Tip: State closing Rehab hospital beds in Hot Springs | Arkansas Blog

Tip: State closing Rehab hospital beds in Hot Springs

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HOT SPRINGS REHABILITATION CENTER: Beds closing.
  • Encyclopedia of Arkansas History
  • HOT SPRINGS REHABILITATION CENTER: Beds closing.

A tipster tells me Bill Walker, head of the Arkansas Department of Career Education, and Robert Trevino, head of Arkansas Rehabilitation Services, were on hand in Hot Springs for an announcement this week that the state will be closing the hospital portion of the Hot Springs Rehabilitation Center in February, a move said to mean the loss of 30 jobs.

My source says a lack of federal money will be blamed. I guess the agency didn't consider foregoing a planned office expansion on Capitol Avenue — including new executive offices for Walker and Trevino — as an alternative. They could cut back on some of those departmental pep rallies at the Metroplex and other retreats, too.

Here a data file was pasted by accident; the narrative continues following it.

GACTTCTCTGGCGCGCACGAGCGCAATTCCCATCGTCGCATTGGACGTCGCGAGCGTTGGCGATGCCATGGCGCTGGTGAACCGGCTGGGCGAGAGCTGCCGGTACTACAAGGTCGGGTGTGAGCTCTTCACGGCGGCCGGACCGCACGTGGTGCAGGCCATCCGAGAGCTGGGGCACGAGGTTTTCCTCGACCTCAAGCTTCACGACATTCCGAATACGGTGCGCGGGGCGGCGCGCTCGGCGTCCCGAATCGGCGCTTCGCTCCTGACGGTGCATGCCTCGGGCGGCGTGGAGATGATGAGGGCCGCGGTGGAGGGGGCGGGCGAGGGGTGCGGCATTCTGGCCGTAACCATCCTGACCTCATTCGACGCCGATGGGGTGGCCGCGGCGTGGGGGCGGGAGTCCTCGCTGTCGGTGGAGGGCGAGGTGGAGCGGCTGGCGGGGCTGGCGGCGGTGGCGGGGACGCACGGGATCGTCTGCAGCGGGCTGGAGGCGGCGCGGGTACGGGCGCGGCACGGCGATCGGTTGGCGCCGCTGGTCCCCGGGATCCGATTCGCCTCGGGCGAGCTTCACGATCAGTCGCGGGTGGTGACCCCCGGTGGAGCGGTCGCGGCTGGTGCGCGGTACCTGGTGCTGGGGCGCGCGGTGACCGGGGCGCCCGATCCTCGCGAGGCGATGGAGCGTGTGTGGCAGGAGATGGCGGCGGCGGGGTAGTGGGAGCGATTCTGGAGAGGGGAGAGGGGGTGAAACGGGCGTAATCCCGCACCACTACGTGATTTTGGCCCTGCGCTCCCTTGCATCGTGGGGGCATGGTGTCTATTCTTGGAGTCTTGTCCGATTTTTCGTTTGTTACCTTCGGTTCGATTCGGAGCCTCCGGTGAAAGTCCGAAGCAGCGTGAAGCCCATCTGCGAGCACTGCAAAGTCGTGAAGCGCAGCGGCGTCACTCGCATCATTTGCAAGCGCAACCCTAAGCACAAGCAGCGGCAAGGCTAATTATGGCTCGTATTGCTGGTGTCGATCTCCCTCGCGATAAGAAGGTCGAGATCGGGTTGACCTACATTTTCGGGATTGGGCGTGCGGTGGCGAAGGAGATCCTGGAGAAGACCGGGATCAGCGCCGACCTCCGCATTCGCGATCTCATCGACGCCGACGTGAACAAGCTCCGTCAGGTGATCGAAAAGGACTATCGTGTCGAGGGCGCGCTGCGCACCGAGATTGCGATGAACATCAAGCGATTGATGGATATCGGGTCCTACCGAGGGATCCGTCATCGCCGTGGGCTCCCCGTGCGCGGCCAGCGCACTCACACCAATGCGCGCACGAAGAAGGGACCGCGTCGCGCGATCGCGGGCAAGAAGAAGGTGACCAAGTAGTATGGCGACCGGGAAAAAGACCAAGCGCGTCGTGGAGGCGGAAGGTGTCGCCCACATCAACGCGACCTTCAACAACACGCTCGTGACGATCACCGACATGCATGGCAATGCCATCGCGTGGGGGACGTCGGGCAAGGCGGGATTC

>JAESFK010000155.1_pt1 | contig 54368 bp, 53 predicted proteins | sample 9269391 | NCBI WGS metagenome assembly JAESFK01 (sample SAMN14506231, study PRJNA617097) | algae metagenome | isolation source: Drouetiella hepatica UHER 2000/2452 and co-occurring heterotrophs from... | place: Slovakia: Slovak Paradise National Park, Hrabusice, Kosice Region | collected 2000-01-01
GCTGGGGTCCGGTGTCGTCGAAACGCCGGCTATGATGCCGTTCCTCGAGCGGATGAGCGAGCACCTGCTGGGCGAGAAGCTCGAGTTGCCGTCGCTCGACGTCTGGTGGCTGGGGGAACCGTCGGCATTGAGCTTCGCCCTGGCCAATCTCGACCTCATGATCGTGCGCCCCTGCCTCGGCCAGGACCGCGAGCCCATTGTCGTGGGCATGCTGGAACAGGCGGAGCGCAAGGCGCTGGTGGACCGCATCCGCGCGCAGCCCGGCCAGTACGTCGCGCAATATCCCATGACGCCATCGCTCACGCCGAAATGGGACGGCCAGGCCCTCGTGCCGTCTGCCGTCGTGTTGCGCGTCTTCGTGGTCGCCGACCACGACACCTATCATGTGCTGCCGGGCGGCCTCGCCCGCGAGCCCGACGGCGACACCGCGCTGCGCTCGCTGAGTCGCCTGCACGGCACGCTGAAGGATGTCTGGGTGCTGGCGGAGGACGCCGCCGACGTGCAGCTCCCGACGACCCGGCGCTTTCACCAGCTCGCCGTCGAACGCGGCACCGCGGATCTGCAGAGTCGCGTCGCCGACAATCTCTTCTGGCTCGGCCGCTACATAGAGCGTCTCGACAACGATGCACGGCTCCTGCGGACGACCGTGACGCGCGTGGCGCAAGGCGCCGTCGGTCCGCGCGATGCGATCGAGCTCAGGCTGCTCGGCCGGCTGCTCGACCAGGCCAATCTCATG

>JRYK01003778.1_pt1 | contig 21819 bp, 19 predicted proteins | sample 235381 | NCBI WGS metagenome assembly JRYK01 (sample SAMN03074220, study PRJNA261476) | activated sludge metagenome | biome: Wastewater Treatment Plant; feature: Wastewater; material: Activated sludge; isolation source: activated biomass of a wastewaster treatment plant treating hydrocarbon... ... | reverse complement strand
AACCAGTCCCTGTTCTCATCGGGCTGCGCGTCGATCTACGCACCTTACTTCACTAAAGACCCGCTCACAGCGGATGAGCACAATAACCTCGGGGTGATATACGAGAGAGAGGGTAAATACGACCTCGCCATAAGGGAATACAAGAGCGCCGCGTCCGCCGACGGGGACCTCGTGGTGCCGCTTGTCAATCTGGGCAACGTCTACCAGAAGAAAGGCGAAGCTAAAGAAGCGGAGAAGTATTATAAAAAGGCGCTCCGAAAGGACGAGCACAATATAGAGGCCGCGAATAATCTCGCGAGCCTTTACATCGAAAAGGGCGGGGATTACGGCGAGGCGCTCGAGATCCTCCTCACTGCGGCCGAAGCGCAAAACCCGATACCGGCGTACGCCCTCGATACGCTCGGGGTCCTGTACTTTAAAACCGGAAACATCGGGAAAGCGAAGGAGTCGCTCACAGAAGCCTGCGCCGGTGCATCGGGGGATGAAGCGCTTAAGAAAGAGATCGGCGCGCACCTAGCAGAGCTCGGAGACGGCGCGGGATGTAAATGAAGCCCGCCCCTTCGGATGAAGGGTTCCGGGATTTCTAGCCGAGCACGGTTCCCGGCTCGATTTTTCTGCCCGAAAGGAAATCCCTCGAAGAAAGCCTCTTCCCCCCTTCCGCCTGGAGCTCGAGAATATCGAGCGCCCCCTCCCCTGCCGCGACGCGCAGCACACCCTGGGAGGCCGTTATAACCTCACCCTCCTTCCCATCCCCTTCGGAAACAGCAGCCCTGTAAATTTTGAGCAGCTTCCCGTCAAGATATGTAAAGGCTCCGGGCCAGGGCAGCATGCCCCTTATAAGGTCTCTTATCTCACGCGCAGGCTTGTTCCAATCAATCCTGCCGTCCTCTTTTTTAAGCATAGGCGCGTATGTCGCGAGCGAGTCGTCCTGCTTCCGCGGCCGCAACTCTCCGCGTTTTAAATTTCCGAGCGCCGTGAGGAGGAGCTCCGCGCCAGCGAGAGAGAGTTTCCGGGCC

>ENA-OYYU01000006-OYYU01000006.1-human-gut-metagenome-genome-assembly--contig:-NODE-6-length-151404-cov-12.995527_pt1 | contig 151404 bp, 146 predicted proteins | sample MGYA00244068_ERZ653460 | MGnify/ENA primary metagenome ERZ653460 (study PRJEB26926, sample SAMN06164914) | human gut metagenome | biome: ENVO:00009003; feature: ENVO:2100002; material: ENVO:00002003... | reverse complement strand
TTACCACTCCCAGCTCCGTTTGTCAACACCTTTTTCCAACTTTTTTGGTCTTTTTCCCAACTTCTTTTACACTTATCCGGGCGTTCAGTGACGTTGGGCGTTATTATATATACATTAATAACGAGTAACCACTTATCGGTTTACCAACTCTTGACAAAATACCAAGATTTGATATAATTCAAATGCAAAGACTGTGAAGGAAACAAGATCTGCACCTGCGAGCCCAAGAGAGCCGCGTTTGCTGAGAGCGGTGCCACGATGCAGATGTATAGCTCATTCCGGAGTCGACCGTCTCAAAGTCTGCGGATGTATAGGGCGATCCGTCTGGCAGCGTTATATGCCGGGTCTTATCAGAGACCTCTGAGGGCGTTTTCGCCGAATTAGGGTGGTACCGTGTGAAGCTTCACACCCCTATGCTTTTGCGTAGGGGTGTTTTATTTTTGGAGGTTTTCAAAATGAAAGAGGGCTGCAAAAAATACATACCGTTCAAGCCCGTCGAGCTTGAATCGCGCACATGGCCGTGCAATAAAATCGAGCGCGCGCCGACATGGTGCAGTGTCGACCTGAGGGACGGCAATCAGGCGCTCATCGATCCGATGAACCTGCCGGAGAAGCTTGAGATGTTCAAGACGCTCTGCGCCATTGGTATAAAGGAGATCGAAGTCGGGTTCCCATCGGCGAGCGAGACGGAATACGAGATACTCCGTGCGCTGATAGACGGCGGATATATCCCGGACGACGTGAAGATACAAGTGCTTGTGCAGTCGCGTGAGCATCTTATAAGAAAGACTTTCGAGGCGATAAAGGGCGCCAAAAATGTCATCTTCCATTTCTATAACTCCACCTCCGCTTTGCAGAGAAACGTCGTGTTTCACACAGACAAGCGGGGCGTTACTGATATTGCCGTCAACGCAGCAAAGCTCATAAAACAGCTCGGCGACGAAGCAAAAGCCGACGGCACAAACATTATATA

Occupying a portion of the former Army-Navy hospital, the center is one of a handful in the country that helps people with both life-long and new disabilities to live independently, according to a description in the Encyclopedia of Arkansas History. It has focused more on vocational services than medical services and has been operating only 27 hospital beds, the encyclopedia says. I'm presuming vocational activities will continue there, with a staff of more than 200.

I have questions out to the agency. Hours later, I'm still waiting, but a worker in the field said the center has been questioned for efficiency by the federal agency that provides the bulk of funding in two reports over a four-year span, most recently this year. A heavy percentage of rehab employees are concentrated in Hot Springs, to the detriment of field services around the state. A reduction in expenditures in Hot Springs, in the view of this source, might not be a bad thing. The federal report I've linked is long on jargon, but it says essentially that the agency hasn't done a good job demonstrating the worth of its work. The state has spent about $15 million annually there to serve about 1,000 people, the federal report says.

UPDATE: I got a message from Agency Director Walker that a response is in the works. He did send word in the message that the department hoped no one would lose jobs in a planned reorganization. Some 25 to 30 jobs will be ended, but he said he hoped those could be covered by attrition or moving employees to other jobs in state government.

UPDATE II: State news release confirmsplans for a move from a "medical model" — a 24-bed acute care hospital serving an average of three people a day. The change has been directed by the feds.

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